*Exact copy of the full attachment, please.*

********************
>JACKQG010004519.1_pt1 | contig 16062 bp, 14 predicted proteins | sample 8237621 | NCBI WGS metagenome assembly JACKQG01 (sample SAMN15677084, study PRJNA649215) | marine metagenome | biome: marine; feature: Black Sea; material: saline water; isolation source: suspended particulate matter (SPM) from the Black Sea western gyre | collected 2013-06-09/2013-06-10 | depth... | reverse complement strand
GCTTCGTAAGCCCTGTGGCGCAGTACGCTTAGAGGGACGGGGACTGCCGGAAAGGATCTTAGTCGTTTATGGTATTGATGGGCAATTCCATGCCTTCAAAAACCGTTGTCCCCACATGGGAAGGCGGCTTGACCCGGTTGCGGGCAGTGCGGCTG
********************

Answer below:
>JACKQG010004519.1_pt1 | contig 16062 bp, 14 predicted proteins | sample 8237621 | NCBI WGS metagenome assembly JACKQG01 (sample SAMN15677084, study PRJNA649215) | marine metagenome | biome: marine; feature: Black Sea; material: saline water; isolation source: suspended particulate matter (SPM) from the Black Sea western gyre | collected 2013-06-09/2013-06-10 | depth... | reverse complement strand
GCTTCGTAAGCCCTGTGGCGCAGTACGCTTAGAGGGACGGGGACTGCCGGAAAGGATCTTAGTCGTTTATGGTATTGATGGGCAATTCCATGCCTTCAAAAACCGTTGTCCCCACATGGGAAGGCGGCTTGACCCGGTTGCGGGCAGTGCGGCTG